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is often defined in unique manner within theoretical perspectives dependant on
the research being conducted, and in many cases within organisations is even
used as a label. Social Identity Theory as proposed by Henri Tajfel and John
Turner (Year) put forward the idea that individuals as a rule of thumb use
their own experiences to self-identify themselves within certain social circles
and to dissociate themselves from other groups which they deem less desirable
(Mattewman, 2009). Put simply they over-stress diversities with an undesired out-group
and underrate diversities within a desirable in-group (O’Conner and Annison,
2002). An individual is most likely to want to interact and socialise with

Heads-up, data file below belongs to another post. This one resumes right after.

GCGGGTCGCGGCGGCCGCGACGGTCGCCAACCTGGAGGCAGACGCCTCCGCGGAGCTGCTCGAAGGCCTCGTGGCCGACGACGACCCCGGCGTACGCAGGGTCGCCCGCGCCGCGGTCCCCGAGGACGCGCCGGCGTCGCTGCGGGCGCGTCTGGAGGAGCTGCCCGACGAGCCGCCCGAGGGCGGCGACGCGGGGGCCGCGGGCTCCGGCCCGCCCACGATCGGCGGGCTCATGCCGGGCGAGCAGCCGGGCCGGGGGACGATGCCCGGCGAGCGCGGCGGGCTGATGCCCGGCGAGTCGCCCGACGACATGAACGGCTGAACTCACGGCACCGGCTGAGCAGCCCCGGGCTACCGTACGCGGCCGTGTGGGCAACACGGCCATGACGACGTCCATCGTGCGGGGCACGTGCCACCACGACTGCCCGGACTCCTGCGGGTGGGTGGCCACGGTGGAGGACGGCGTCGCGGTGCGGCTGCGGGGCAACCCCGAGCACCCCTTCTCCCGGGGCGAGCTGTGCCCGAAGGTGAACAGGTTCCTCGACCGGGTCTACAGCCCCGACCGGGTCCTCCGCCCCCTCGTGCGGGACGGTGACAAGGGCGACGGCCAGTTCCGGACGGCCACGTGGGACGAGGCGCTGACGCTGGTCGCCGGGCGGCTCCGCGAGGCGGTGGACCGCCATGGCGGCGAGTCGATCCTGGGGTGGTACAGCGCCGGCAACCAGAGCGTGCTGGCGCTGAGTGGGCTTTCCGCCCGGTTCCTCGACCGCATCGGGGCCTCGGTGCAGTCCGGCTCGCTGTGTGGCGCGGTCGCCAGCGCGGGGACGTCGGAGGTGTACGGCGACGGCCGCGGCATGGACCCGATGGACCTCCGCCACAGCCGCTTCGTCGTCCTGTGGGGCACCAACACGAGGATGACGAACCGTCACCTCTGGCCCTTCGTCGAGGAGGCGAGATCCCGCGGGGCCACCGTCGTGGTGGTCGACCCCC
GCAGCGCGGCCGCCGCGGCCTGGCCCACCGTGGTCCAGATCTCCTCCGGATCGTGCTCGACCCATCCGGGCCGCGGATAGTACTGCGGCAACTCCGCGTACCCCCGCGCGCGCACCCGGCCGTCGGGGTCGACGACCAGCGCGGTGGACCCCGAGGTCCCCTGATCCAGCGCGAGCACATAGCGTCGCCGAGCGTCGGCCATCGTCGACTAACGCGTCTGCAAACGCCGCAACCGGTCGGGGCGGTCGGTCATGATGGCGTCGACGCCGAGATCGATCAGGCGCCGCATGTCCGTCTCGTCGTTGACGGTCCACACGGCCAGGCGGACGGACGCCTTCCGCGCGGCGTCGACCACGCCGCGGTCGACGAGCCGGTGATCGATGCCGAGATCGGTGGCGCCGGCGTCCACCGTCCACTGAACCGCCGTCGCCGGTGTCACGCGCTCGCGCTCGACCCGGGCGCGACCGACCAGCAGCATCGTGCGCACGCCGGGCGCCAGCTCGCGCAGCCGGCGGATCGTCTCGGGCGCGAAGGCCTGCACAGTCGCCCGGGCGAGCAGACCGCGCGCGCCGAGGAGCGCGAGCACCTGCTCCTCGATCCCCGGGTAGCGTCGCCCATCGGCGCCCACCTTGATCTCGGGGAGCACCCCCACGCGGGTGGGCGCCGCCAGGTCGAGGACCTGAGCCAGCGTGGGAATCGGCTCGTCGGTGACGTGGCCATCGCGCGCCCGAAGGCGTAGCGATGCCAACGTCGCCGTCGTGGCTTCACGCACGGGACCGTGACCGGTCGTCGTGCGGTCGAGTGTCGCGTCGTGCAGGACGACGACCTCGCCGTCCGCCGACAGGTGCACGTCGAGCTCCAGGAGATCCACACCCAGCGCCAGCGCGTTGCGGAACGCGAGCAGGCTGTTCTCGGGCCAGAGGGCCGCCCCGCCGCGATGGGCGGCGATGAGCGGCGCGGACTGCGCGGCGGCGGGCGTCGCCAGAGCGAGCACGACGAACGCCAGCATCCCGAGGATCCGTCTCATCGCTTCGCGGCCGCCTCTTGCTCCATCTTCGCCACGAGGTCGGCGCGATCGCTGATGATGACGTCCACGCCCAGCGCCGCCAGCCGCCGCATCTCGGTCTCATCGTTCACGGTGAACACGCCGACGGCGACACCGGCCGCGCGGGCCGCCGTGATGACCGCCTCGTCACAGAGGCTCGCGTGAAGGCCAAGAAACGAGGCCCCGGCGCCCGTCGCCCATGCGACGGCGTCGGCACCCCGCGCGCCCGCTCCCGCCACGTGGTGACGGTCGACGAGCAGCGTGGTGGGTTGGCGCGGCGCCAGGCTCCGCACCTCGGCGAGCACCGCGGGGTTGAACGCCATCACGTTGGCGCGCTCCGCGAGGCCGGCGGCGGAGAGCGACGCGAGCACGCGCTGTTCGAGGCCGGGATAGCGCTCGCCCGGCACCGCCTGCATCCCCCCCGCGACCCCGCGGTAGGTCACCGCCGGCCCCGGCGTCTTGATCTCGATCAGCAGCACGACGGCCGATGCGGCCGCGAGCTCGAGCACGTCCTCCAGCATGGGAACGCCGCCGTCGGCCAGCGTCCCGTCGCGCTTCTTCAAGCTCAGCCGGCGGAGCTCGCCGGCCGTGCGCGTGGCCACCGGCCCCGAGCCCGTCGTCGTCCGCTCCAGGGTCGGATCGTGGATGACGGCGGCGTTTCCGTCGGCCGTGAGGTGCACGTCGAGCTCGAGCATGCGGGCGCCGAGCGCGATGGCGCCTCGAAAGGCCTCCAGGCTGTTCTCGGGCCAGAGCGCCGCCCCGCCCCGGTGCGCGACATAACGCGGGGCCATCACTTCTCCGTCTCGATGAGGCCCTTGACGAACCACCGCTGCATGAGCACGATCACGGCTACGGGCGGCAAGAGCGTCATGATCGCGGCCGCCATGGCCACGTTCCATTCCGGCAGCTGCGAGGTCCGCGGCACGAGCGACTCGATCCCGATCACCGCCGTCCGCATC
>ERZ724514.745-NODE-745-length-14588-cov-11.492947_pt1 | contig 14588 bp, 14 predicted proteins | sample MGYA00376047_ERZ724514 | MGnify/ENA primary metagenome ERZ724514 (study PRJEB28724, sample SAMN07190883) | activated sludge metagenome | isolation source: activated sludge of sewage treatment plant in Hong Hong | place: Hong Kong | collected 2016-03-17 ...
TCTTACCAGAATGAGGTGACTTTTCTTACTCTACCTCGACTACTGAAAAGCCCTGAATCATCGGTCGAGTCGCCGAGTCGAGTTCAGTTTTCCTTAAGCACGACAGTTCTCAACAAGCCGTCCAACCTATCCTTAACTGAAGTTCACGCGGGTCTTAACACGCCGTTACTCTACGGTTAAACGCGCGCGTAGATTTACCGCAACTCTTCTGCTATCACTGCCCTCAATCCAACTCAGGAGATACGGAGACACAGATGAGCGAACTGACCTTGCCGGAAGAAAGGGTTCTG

someone which they perceive themselves to share many similar characteristics
with such as age, social class, and religion, Kenny (2011) calls this idea
homo-sociability. Brewis (2004) and Zuboff (1988) brought to light Foucauldian
perspective which states that individuals generally prefer to identify with the
sounds of thought or dominant discourses. It is when viewed through the lense
of this perspective that “subjectivity” assumes a powerful role in moulding individual
identities within society. In many ways stereotypes can be seen as an illustrative
example of Foucauldian perspective, when we look at the world of management,
especially high level management there appears to be a homogeny of individuals sharing
similar characteristic, generally white men, this happens due to cognitive dissonance
and cultural norms (Kanter, 1977). Main theorists within this symbolic interactionism
perspective are Goffman (1969) and Mead (1934). Goffman (1969) sees identity as
a ‘continuing process of managing how we present ourselves to others,’ while